View all Ask a Priest | August 21, 2018
“Ask a Priest: Do We Men Have Anything to Contribute to the World?”
Q: Most of the secular world believes that the Church favors men over women, most often citing the inability of the Church to ordain female priests, or the famous passage from Ephesians 5:22, “Wives submit to your husband ….” I have the opposite problem and wonder if the Church favors women over men. For one thing, there is confusion about the role that men play in the world. The role of woman is so frequently esteemed — they are the earthly representation of God’s beauty, they are uniquely able to bear new life, they are strong in ways that men are not, they were created as a helper for man. It seems that it isn’t possible for a man to be who he is supposed to be without the aid and support of woman, but the same cannot be said in reverse. What do we offer the world that women don’t, and is our contribution actually as valuable? We men are always told that we must become worthy of women. In fact, that’s pretty much what I take away from every men’s conference I’ve ever been to: “Women are amazing, beautiful, powerful, fragile treasures, and we must undertake the impossible task of becoming worthy of them.” I don’t even bother going to men’s conferences anymore, because all we ever hear is how amazing women are, how bad we are, and how we’re supposed to try to be better. So I wonder: What do we offer women? They have a special power to inspire to be the best that we can be, to be our helper, our aid, our support. What do we bring to the table? – P.
Answered by Fr. Edward McIlmail, LC
A: You touch on a big issue that resonates with a lot of people. A full answer to your questions could fill a book. But I’ll go out on a limb and offer a few general points that might help.
First, men and women are equal in dignity but different. Both are children of God. When God made human beings, he made them male and female (Genesis 1:27). God wanted to reveal something of himself in both men and women. Hence the complementarity.
The coming of sin into the world has triggered perennial problems between the sexes. This is suggested in Genesis 3:16 when God tells the woman: “Your urge shall be for your husband, and he shall rule over you.”
Why do some circles now emphasize the greatness of women so much? One reason is that it is a backlash against certain trends.
Let’s call the first the male chauvinistic trend. For centuries women haven’t always received the respect they deserve, often being treated as second class.
Some of this was a result of men’s tendency to shield the women under their care from the outside world. While this system (actually a whole range of systems) had its shortcoming, it probably contributed to social stability in many places.
On the downside it could feed a notion of male superiority; on the upside it instilled in men a sense of obligation toward women and helped to protect them.
For various reasons the pendulum began to swing in the opposite direction. This is a complex topic, but for the sake of simplicity let’s say that a result of this change was the coming of feminism, in various forms.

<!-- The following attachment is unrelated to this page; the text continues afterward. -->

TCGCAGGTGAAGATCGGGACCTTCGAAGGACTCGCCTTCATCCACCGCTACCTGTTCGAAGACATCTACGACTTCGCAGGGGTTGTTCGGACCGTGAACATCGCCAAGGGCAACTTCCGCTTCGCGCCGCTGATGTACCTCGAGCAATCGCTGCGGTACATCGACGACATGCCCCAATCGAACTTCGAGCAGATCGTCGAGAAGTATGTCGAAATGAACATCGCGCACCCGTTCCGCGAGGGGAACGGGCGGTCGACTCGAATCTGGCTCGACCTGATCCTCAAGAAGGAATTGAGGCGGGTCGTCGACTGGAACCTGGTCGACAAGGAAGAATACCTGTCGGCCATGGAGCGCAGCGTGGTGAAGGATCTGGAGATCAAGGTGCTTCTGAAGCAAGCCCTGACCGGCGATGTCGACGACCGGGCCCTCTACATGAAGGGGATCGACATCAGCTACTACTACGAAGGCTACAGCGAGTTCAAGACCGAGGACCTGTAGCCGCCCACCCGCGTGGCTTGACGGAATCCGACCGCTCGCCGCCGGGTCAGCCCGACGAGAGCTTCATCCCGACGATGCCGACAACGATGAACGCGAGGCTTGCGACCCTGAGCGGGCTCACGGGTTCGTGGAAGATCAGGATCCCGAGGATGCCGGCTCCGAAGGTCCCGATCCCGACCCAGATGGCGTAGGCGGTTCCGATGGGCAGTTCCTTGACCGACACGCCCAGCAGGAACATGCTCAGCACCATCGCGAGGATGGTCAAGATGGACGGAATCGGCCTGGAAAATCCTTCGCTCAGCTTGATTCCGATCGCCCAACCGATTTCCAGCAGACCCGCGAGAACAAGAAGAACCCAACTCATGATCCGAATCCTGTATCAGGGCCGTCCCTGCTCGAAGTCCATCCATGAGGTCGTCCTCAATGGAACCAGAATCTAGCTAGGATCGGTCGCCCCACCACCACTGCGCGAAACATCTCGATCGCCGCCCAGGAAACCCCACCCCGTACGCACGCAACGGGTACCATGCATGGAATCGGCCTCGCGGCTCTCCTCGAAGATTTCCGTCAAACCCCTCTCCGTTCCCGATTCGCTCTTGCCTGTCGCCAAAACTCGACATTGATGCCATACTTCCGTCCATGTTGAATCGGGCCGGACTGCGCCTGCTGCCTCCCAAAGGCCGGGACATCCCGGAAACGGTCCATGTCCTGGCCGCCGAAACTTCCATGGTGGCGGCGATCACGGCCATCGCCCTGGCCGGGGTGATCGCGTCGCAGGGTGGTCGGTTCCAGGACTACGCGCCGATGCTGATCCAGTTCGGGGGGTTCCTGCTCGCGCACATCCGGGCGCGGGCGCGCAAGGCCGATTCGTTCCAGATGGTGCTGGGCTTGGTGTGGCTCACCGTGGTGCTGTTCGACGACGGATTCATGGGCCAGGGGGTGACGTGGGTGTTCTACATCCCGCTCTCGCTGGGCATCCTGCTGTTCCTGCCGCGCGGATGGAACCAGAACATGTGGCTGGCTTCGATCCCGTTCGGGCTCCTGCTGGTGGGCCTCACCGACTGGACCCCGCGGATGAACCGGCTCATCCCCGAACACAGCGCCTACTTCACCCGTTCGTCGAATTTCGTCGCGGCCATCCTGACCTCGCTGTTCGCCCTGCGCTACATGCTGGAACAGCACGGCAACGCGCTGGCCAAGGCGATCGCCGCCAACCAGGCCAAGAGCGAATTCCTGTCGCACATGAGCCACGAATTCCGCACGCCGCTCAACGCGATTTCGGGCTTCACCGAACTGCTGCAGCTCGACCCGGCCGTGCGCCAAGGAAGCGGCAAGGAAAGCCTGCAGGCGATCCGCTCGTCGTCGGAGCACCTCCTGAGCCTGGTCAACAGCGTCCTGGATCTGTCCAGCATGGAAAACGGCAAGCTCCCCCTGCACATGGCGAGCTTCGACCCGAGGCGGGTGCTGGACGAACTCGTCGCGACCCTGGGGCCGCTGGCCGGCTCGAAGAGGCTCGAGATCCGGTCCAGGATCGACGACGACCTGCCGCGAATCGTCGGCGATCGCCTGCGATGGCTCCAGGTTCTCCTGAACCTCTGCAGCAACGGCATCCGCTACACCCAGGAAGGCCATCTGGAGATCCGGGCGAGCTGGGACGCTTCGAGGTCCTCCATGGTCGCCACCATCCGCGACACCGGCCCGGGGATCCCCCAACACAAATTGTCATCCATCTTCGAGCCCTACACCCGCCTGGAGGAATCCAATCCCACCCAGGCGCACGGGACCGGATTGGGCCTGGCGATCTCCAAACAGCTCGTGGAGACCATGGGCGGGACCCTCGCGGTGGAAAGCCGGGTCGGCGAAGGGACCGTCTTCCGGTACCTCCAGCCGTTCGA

Understandably, many women have reacted by becoming more independent (they don’t count on men as earlier generations of women might have) and more prone to voice their anger at mistreatment by men. The result is that male-bashing has become something of a cottage industry. This is what you might be sensing at those men’s conferences.
Perhaps those conferences are just trying to motivate men to be more sensitive to the women in their lives. There is, however, no theological basis for thinking men inferior to women.
In day-to-day matters the contributions of both sexes are indispensable.
While women have a gift for intuition and for unifying people and being sensitive to others (part of the “feminine genius”), men have a special capacity for problem solving and for building.
And while women have the indispensable gift of being able to nurture life, they need the contribution of men, along with the protection and leadership that males should provide.
Historically there was a tendency to limit women and to downplay their talents and rights. This situation has been improving, and this is something all of us can contribute to overcome.
We need to respond to the feminization of culture with a renewed look at what masculinity really is. It is a topic that needs a lot of attention.
Maybe you can be part of the solution. It might comfort you to know that many other people share your concerns. For a sampling, you might check out the article at https://thosecatholicmen.com/articles/the-masculine-genius/, as well as the interview at https://www.faithandreason.com/2016/05/6342/. And see this website: http://www.masculinegeniusinstitute.com.
What we need now a new balance: to give women the respect they deserve but without resorting to male-bashing.
Men for their part need to understand the mission they have, to protect and cherish women, and to be moral leaders in their families and communities.
One ingredient in all this will be a rediscovery of the wisdom outlined in Humanae Vitae. That 1968 encyclical has been amply complemented by Pope St. John Paul II’s theology of the body. (For more reading see “The Prophetic Power of Humanae Vitae,” in the April 2018 edition of First Things.) I hope some of this helps.
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